What follows is the text of a letter by Archbishop Fred Hiltz, the Anglican Primate, to Prime Minister Stephen Harper.
In the letter, the Primate, writing on behalf of the House of Bishops, urges the government to “assume leadership roles in international efforts to guarantee and protect the civil liberties of Sri Lankans at this critical time.”
23 June 2009
The Right Honourable Stephen Harper
Prime Minister’s Office
Langevin Block 80 Wellington Street
Ottawa, Ontario K1A 0A3
Dear Prime Minister Harper,
We, the House of Bishops of the Anglican Church of Canada, write to urge the Government of Canada to assume leadership roles in international efforts to guarantee and protect the civil liberties of Sri Lankans at this critical time.
We call upon the Government of Canada to respond generously to the continuing humanitarian needs of Vanni Tamils, long deprived of basic commodities and securities, and more recently, exposed daily to the dangerous crossfire of Government and rebel forces. Thousands of families have been affected. They need immediate relief and sustained support towards social and economic stability in local communities, and in the north and east regions of the country.
We also call upon the Government of Canada, in responding to the humanitarian needs of Vanni Tamils to seek assurance from the Government of Sri Lanka that they will take the necessary measures to guarantee and protect the civil rights, safety and wellbeing of Tamils throughout the country, especially in Jaffna, the Jaffna Peninsula and north east.
Sri Lankan church partners have provided this analysis to share with you:
An impartial political culture will restore civilian administration, rule of law, and trust. Freedom of movement, and a demonstration of national confidence in the non-violent and peace loving majority within the Tamil community are essential, and long overdue. Tamil culture must be reflected in national events and as part of common Sri Lankan identity. Tamil leaders realistically acknowledge the reciprocation Tamils offer this process. Jaffna has a distinct role in dismantling its ethnic isolation and encouraging interaction with Sinhala and Muslim communities, especially amongst children and youth. The A Nine Road must be cleared and opened to the public as soon as possible.
A ray of hope already lies in the fine rapport between Major General Mendaka Samarasinghe and Jaffna’s Council for Peace and Goodwill. It is through such relationships that initial steps towards the integration of all Sri Lankans will come. Everything depends on our [Sri Lanka’s] ability to create a climate of political and cultural trust and socio-economic opportunity that will visibly include and recognise the skills of Tamils.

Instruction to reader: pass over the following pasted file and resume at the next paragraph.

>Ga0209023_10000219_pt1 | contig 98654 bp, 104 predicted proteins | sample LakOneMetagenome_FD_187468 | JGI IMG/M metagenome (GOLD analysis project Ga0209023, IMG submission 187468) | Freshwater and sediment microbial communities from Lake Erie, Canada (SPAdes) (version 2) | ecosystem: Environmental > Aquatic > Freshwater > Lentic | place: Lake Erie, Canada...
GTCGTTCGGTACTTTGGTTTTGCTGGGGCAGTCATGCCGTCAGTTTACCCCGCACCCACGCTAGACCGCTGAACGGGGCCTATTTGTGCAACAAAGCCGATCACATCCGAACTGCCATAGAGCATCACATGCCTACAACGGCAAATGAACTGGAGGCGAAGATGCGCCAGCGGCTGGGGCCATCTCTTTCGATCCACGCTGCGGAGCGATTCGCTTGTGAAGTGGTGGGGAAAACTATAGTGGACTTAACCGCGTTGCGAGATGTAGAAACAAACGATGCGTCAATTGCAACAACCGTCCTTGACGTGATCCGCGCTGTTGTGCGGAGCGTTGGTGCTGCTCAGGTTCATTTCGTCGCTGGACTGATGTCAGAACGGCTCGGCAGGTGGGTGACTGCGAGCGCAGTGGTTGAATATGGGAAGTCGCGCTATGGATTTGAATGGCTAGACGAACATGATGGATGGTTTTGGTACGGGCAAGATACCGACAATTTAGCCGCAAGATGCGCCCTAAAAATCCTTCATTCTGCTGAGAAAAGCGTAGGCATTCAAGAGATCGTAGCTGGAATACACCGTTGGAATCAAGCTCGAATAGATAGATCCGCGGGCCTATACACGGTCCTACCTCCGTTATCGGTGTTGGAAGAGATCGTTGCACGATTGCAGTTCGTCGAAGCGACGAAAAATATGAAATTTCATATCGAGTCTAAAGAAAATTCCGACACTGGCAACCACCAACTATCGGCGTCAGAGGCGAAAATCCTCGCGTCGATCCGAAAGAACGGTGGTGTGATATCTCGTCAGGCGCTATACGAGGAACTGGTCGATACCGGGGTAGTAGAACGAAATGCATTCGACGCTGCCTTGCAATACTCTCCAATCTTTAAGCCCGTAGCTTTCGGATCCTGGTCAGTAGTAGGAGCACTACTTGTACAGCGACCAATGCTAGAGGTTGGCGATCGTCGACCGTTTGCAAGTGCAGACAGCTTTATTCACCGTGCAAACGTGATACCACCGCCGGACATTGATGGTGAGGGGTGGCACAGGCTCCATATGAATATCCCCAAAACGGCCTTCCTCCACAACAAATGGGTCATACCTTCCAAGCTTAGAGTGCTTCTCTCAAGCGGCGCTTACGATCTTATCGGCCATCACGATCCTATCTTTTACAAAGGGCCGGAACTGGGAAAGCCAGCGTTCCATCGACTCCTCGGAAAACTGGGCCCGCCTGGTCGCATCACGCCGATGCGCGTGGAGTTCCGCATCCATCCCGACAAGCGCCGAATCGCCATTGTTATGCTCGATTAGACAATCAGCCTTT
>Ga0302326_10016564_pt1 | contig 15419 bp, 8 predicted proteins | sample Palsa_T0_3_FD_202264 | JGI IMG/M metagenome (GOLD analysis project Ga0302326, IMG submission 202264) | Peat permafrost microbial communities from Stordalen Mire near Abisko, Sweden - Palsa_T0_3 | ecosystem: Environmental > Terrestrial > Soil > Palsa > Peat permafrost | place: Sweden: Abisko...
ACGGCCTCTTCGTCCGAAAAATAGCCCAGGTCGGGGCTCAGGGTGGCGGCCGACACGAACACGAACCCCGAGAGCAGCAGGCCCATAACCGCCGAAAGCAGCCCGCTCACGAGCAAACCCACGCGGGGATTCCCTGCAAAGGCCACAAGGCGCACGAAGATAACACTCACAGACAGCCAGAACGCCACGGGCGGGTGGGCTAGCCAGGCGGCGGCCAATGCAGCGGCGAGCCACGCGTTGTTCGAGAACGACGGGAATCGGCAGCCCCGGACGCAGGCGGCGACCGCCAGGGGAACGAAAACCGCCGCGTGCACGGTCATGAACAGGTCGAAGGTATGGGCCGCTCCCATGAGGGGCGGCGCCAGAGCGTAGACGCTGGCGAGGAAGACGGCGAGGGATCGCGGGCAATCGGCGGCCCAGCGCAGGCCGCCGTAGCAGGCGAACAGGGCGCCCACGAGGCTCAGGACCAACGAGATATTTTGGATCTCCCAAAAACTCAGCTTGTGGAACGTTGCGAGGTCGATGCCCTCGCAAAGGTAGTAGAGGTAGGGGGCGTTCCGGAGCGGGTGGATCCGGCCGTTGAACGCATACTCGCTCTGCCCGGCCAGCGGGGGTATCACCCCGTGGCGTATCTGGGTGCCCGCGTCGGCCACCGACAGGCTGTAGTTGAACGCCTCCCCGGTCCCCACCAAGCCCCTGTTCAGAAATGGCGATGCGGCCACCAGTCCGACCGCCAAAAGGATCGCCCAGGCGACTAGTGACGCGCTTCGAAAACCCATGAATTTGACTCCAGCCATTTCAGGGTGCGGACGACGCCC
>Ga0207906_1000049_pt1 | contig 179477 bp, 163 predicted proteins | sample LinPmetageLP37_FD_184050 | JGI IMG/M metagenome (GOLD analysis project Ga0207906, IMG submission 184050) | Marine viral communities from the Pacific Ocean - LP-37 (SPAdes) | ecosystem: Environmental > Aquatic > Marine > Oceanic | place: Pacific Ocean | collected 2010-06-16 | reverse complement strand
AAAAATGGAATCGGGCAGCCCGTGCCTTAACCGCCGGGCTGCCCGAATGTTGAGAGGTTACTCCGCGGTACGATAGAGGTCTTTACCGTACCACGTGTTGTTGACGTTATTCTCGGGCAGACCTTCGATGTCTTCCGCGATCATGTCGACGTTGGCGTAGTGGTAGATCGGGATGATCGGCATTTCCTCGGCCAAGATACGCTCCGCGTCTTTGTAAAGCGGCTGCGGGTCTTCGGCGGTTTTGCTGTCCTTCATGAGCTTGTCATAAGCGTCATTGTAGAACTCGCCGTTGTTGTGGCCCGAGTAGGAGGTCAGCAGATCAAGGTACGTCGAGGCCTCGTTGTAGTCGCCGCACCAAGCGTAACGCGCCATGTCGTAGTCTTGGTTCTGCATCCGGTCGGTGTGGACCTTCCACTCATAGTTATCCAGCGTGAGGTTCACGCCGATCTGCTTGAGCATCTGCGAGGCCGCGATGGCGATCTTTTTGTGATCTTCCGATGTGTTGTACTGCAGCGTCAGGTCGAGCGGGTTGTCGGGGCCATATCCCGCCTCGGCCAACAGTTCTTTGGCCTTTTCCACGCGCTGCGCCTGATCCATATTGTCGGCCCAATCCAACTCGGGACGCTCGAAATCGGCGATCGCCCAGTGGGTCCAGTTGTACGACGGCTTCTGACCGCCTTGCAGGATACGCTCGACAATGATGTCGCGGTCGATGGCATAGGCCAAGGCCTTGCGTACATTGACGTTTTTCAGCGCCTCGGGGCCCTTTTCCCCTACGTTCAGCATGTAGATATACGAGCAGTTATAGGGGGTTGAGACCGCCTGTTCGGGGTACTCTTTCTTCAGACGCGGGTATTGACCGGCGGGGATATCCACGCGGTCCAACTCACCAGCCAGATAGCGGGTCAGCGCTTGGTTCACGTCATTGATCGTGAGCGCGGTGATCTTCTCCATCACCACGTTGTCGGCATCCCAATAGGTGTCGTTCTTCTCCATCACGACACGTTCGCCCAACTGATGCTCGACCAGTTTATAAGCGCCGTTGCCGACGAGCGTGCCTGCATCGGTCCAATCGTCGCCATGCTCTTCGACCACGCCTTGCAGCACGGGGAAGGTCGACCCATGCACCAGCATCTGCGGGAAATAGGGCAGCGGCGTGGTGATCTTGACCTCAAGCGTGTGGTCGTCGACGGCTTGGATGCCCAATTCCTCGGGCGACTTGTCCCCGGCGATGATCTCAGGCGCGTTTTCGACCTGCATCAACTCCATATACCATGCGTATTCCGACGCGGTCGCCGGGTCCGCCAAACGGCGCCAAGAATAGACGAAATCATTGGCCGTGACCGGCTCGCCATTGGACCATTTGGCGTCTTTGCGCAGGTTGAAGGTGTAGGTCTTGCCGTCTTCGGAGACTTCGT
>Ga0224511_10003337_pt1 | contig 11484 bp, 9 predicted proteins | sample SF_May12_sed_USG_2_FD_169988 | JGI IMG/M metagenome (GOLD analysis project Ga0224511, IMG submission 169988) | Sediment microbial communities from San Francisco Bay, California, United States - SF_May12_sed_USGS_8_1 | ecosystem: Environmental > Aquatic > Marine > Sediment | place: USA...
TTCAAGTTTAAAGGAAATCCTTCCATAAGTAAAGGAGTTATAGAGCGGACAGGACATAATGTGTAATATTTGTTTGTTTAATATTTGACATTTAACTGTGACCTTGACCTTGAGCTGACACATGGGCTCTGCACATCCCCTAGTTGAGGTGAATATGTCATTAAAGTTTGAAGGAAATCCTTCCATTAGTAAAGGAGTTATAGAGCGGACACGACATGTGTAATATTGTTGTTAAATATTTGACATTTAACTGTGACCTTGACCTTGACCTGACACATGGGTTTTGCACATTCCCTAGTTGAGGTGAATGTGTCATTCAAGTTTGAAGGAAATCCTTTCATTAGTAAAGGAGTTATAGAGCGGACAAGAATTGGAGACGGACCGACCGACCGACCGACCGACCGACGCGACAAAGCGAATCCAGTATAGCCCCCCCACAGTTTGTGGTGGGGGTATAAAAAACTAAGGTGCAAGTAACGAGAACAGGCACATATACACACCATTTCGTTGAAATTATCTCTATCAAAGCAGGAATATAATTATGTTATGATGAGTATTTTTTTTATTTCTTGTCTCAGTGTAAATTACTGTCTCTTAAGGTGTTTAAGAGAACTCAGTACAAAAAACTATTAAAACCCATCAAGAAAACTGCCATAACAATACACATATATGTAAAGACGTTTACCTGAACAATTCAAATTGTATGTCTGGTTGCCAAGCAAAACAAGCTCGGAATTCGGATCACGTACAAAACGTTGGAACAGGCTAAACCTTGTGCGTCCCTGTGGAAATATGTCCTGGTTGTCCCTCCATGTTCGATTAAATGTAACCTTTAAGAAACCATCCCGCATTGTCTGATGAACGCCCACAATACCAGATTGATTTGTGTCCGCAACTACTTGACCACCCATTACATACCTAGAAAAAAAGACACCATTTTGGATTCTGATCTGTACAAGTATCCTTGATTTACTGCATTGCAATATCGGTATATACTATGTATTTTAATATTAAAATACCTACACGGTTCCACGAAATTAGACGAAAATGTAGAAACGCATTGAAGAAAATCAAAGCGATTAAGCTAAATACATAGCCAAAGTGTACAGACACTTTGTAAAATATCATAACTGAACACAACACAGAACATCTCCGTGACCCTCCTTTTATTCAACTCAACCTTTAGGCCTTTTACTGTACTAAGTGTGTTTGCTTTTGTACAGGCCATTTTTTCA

We further call upon the Government of Canada to seek positions of influence in international structures and processes of reconciliation, aimed at addressing and dismantling the root causes of historic tensions between Sri Lanka’s Sinhala and Tamil peoples. These tensions will resurface and flare and result in much more suffering without clear and continuing pressure by international leaders and states.
Last but not least, we call upon the Government of Canada to urge the Government of Sri Lanka to take all necessary steps to safeguard the democratic rights of journalists. The rights of all Sri Lankans to information must be protected so that Sri Lanka may strive towards a new era of freedom, development and long-term peace. The assault, detainment, torture and murder of members of Sri Lanka’s press are deeply disturbing, especially when Sri Lankan leaders are determined to liberate the people from all types of oppression. It is regrettable that Liberal Foreign Affairs Critic, Bob Rae was denied entry to Sri Lanka in May 2009, for supposedly supporting the defeated rebels. Thank you for formally registering the Canadian Government’s dismay and displeasure at Mr. Rae’s deportation. As distressing as this incident was, it clearly reveals the rigour and resilience required of the international community in dialogue for peace, justice and rule of law with President Rajapakse and his government.
Thank you, Mr. Prime Minister, for your attention to my requests. Be assured of our prayers for wisdom and guidance in all your work on behalf of the people of Canada, and our commitments to peace within and among all of the nations.
Archbishop Fred Hiltz,
Primate and Chair of The House of Bishops
Interested in keeping up-to-date on news, opinion, events and resources from the Anglican Church of Canada? Sign up for our email alerts .